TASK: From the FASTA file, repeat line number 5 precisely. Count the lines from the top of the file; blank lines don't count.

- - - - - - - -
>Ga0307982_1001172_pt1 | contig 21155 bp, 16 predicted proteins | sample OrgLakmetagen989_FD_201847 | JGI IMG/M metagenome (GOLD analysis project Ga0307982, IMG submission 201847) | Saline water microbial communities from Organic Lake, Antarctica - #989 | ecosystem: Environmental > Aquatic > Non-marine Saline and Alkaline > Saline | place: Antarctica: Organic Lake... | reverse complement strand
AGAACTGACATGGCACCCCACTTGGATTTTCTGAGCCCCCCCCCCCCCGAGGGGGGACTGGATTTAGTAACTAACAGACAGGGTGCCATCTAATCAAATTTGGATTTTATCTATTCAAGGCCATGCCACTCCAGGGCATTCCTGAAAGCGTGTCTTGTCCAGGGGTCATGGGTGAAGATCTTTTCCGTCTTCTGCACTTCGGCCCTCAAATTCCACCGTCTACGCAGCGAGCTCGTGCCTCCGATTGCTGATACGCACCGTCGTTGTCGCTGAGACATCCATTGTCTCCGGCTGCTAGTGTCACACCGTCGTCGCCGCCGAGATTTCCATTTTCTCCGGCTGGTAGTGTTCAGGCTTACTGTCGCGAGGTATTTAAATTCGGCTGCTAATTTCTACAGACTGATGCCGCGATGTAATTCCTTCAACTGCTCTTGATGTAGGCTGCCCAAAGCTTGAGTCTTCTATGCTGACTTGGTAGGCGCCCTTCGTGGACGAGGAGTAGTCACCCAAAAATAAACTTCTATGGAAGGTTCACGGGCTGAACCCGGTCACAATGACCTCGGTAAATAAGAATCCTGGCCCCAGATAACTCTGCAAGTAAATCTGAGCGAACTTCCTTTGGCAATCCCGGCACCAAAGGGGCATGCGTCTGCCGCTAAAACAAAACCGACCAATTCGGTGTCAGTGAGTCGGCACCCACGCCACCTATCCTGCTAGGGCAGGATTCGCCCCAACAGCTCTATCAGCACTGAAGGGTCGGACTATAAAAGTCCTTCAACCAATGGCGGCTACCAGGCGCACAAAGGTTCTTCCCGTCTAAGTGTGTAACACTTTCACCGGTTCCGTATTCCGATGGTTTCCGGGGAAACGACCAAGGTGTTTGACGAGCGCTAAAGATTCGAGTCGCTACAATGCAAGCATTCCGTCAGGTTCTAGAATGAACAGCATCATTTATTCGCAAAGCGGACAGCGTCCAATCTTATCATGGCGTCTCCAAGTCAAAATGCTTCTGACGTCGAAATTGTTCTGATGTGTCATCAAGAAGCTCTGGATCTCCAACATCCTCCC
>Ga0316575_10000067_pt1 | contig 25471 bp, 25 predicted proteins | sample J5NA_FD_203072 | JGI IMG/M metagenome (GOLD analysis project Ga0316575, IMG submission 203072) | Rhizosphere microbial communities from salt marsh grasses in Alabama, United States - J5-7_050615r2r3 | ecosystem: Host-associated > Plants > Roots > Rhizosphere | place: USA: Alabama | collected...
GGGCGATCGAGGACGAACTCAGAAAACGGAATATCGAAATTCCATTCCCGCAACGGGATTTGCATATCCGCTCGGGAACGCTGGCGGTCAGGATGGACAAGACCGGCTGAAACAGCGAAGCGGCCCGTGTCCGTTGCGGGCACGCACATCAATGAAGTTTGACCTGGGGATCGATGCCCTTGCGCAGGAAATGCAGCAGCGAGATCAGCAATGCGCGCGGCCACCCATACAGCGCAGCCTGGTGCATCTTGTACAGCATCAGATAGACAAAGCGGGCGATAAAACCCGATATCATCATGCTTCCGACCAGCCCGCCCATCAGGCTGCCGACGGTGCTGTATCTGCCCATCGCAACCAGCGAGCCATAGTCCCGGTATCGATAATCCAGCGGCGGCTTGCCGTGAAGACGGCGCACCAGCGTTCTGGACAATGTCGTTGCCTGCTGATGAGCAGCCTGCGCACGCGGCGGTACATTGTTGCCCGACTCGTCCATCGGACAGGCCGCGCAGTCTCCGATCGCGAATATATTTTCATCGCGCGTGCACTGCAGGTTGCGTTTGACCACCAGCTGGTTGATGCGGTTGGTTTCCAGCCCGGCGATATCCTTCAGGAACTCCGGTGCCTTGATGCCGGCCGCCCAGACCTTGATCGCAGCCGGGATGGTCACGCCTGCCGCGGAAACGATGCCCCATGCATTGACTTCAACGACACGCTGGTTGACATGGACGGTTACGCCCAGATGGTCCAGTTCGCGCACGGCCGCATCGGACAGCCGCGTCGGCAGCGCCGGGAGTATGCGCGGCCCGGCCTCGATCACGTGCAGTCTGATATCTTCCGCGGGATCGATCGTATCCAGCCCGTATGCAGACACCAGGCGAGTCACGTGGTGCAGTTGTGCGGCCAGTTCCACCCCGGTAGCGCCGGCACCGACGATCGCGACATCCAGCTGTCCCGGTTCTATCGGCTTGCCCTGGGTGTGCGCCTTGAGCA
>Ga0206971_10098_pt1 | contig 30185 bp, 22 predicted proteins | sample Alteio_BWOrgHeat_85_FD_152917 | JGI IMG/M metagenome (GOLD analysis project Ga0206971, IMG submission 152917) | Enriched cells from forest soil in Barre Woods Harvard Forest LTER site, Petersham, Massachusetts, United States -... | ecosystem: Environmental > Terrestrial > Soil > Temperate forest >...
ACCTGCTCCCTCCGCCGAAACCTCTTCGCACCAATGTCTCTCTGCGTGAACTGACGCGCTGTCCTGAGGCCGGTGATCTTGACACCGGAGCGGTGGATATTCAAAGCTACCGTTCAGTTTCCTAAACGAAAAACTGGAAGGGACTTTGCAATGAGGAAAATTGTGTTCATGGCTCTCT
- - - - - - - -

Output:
>Ga0206971_10098_pt1 | contig 30185 bp, 22 predicted proteins | sample Alteio_BWOrgHeat_85_FD_152917 | JGI IMG/M metagenome (GOLD analysis project Ga0206971, IMG submission 152917) | Enriched cells from forest soil in Barre Woods Harvard Forest LTER site, Petersham, Massachusetts, United States -... | ecosystem: Environmental > Terrestrial > Soil > Temperate forest >...